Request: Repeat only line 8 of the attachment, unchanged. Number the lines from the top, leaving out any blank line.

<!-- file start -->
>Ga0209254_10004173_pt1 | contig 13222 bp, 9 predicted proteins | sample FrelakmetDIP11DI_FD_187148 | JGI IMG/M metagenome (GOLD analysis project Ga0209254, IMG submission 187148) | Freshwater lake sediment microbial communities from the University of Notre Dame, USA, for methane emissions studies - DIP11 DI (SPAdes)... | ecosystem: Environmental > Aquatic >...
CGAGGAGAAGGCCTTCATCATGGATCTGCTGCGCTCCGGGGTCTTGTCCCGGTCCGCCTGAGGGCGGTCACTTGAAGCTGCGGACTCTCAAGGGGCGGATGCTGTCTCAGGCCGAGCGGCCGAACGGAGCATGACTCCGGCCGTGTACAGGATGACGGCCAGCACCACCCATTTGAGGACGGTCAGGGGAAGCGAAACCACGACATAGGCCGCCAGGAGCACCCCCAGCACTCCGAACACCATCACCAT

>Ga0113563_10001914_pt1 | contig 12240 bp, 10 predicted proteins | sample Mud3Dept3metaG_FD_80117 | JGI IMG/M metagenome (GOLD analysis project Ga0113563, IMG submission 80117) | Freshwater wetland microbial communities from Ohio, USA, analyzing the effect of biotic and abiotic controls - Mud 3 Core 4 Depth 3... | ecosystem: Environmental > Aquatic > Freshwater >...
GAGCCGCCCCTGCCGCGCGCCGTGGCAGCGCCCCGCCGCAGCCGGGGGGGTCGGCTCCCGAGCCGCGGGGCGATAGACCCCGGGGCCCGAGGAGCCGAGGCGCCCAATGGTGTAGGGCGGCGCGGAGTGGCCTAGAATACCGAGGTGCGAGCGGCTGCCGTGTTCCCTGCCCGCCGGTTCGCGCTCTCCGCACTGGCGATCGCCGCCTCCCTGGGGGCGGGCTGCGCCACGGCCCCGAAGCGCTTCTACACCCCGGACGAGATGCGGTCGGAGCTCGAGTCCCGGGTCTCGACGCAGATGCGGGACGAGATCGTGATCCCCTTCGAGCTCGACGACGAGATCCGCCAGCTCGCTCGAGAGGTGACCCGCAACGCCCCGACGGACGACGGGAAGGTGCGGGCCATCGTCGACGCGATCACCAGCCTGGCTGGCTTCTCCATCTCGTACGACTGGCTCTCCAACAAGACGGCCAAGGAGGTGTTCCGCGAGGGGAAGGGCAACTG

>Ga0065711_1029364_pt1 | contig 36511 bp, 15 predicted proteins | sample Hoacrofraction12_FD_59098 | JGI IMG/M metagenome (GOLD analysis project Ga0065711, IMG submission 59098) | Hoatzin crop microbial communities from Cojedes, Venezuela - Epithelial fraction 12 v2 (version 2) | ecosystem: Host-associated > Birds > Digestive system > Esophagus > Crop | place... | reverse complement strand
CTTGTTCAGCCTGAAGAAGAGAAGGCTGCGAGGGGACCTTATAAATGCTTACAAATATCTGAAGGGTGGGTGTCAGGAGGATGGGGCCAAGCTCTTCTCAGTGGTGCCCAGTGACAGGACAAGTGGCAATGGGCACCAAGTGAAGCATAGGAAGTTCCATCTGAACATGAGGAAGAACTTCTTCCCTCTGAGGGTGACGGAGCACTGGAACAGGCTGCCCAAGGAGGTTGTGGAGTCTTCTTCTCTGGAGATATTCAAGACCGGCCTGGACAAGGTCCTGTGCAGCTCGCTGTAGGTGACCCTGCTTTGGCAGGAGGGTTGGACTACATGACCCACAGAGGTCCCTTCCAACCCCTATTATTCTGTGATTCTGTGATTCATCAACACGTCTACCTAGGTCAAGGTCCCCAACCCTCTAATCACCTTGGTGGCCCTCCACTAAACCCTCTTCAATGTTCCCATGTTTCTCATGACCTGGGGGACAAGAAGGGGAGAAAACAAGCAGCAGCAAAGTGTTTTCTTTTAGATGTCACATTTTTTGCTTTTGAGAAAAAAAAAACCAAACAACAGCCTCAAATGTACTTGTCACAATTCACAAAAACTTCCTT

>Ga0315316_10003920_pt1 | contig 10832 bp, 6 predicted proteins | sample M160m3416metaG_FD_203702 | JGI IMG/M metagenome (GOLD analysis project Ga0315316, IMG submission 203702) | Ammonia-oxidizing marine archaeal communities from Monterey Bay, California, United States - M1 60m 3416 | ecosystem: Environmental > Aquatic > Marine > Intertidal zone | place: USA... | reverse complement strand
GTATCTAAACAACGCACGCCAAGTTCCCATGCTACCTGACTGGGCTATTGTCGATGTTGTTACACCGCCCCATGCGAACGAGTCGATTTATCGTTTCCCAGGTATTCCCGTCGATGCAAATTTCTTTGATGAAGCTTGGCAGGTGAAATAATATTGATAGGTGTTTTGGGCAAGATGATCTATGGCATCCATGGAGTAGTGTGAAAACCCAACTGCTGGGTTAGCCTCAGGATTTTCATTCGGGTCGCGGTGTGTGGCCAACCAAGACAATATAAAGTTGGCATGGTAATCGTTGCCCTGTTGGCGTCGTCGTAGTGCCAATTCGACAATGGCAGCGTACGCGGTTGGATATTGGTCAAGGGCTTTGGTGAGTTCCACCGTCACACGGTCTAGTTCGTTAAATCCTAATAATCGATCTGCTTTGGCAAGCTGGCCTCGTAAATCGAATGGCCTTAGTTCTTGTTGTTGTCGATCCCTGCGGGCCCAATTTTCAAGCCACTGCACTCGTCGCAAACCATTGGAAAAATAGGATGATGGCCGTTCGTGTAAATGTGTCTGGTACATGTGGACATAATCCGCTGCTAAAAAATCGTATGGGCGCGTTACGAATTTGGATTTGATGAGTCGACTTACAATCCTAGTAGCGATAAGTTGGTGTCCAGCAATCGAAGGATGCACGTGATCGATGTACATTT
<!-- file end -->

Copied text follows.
GTATCTAAACAACGCACGCCAAGTTCCCATGCTACCTGACTGGGCTATTGTCGATGTTGTTACACCGCCCCATGCGAACGAGTCGATTTATCGTTTCCCAGGTATTCCCGTCGATGCAAATTTCTTTGATGAAGCTTGGCAGGTGAAATAATATTGATAGGTGTTTTGGGCAAGATGATCTATGGCATCCATGGAGTAGTGTGAAAACCCAACTGCTGGGTTAGCCTCAGGATTTTCATTCGGGTCGCGGTGTGTGGCCAACCAAGACAATATAAAGTTGGCATGGTAATCGTTGCCCTGTTGGCGTCGTCGTAGTGCCAATTCGACAATGGCAGCGTACGCGGTTGGATATTGGTCAAGGGCTTTGGTGAGTTCCACCGTCACACGGTCTAGTTCGTTAAATCCTAATAATCGATCTGCTTTGGCAAGCTGGCCTCGTAAATCGAATGGCCTTAGTTCTTGTTGTTGTCGATCCCTGCGGGCCCAATTTTCAAGCCACTGCACTCGTCGCAAACCATTGGAAAAATAGGATGATGGCCGTTCGTGTAAATGTGTCTGGTACATGTGGACATAATCCGCTGCTAAAAAATCGTATGGGCGCGTTACGAATTTGGATTTGATGAGTCGACTTACAATCCTAGTAGCGATAAGTTGGTGTCCAGCAATCGAAGGATGCACGTGATCGATGTACATTT